The article starts by relating the experiences of a Brazilian DJ who spent 15 years dealing with chronic back pain. He said that the problem was caused by the combination of bad posture, riding his motorcycle and hauling heavy equipment. For a decade and a half, he had seen a number of doctors and specialists to try to eliminate or at least reduce the regular pain. At its worst, the pain was intense enough to have him hospitalized. The initial success of new approaches worked temporarily until 2019 when he followed a new program designed by Australian researchers and with trials recently published in Journal of the American Medical Association.
Chronic pain is any pain that lasts for at least three months, and it is a problem that is common across the globe. Since it is one of the leading causes of lost productivity and costs for healthcare. It starts with an acute pain, or a sharp pain that strains the back. Over time, the pain may become less severe, but constant. Over an extended period of time, sensations in that area may become interpreted by the mind as being pain, even if the back muscles are just moving. The article compares it to a very hypersensitive alarm. Some estimates have up to 90% of chronic back pain not being actual pain, but the hypersensitive reaction from nerves that expect sensations to be pain.
Even when the problem is pain, it is very difficult to treat it in a person’s back. Surgery isn’t always successful, with many operations causing new problems. Most medications, particularly opioids, cause a wealth of other problems on their own, with addiction being a significant deterrent to using them. This is why so many medical researchers have been looking for new options with more reliable success rates and less likelihood of causing new problems.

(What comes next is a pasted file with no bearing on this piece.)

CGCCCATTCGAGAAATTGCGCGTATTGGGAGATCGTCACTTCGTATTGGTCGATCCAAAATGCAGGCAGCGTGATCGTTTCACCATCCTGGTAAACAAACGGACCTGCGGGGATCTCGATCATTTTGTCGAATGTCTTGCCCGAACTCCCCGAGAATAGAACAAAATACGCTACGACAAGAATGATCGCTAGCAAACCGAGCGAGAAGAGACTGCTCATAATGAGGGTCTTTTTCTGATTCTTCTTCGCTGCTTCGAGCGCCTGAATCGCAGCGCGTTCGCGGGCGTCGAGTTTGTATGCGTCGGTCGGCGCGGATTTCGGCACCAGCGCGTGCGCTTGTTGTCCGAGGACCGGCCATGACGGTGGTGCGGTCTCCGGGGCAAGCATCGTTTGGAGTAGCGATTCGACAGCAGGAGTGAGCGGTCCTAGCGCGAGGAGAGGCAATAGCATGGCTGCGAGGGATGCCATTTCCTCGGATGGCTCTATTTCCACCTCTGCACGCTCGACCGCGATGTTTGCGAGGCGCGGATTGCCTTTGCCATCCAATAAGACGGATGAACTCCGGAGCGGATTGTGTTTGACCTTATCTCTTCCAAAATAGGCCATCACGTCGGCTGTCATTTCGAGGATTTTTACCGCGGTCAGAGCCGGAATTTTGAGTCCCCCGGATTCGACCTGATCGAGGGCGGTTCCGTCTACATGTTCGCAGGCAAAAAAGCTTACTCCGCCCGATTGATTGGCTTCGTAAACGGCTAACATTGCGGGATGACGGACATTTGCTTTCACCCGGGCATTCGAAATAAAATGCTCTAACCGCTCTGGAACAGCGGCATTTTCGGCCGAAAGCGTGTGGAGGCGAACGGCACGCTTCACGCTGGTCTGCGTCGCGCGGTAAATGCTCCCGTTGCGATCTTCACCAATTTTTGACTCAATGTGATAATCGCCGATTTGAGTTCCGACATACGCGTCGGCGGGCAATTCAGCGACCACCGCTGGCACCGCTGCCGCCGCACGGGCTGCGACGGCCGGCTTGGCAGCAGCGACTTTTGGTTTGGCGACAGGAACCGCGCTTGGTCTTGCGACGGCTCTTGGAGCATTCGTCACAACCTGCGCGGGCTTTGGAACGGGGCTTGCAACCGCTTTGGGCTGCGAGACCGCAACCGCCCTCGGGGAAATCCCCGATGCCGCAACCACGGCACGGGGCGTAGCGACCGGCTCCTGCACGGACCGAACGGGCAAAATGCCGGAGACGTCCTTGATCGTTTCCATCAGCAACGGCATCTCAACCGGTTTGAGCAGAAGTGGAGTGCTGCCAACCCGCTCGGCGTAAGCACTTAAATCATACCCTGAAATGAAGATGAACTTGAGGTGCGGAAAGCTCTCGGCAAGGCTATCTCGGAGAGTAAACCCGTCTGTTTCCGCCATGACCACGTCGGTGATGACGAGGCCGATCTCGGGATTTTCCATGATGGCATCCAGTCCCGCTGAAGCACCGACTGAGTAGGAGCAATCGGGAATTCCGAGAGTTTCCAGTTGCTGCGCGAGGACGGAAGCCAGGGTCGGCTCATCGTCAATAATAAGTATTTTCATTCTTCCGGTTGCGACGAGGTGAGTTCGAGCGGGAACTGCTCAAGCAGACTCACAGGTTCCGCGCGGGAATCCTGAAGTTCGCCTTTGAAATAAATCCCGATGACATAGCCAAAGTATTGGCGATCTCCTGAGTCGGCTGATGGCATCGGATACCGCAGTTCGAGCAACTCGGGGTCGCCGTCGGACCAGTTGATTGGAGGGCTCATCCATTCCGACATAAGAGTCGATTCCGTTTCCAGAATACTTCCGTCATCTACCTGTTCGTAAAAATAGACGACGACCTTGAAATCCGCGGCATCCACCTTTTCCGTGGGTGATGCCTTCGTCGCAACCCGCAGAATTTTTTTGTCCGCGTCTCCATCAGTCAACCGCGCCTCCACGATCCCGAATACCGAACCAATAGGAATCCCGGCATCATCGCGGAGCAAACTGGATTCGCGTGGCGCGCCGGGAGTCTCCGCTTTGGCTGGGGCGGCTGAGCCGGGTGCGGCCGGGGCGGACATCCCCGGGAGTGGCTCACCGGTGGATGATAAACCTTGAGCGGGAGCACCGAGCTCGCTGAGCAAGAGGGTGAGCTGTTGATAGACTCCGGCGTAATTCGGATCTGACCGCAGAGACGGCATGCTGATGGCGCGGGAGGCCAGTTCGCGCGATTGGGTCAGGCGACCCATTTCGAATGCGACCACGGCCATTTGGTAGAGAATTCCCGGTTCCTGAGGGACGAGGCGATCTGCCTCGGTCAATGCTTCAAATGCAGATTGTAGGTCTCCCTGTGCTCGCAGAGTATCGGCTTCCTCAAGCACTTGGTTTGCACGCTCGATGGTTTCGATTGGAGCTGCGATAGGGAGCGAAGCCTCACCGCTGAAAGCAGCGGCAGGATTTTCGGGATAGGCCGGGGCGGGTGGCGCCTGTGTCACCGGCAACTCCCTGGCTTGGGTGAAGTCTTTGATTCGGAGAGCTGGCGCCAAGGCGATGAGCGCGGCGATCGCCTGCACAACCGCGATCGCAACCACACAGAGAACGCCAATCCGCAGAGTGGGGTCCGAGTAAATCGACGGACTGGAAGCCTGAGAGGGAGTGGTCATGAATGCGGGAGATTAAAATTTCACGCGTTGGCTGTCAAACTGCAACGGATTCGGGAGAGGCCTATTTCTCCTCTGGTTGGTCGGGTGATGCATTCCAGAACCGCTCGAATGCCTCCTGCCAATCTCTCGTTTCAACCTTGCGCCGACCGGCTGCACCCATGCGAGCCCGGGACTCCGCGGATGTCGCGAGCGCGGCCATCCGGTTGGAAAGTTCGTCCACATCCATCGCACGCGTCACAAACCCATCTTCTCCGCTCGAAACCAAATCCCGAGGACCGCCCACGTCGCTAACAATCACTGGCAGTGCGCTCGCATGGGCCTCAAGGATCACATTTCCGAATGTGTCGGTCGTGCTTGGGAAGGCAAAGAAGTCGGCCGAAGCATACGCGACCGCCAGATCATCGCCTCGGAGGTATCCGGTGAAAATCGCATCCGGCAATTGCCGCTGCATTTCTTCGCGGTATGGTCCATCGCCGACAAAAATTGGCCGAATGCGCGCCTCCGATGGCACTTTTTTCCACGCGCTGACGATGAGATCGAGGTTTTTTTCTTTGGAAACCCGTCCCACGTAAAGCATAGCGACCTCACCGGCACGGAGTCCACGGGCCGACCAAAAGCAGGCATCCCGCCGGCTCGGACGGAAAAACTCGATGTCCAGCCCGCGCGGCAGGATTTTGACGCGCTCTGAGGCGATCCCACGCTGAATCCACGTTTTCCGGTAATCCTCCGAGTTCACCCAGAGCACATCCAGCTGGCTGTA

The Australian researchers developed a set of 12 in person sessions with either an exercise or physiotherapist over as long as three or four months. The patient is taught about pain, and then is given exercises that should help relieve the sensations. The researchers have looked over images of people reporting chronic back pain against people with no back pain and seen very little difference. They have often interpreted this to mean that the pain is more in the person’s mind than the presence of actual pain. For these patients, they have been taught a process for actually stopping and considering whether or not the sensations are pain. It is a process to help the patient start to reconnect their mind with their back in a way that doesn’t automatically interpret sensations as pain when most of the time it isn’t pain. It is a way of re assessing the signaling process. Many of the people who were a part of the retraining reported improvements compared to those who were a part of the control group and were not restrained.
The research was conducted over a small group of 276 people. This means that there is still a long way to go, and not everyone will likely be able to accept that the brain is misunderstanding the signal.
If you experience chronic back pain and think this could help, you can read more about it at Chronic Pain: How a Trial Helped People Retrain Their Brain to ‘Unlearn’ a Bad Back. While it is still in the early phases, it is worth looking into a new possible solution that doesn’t have the kinds of drawbacks associated with the typical treatments.
*O’Connell and Associates provides this article for informational purposes only.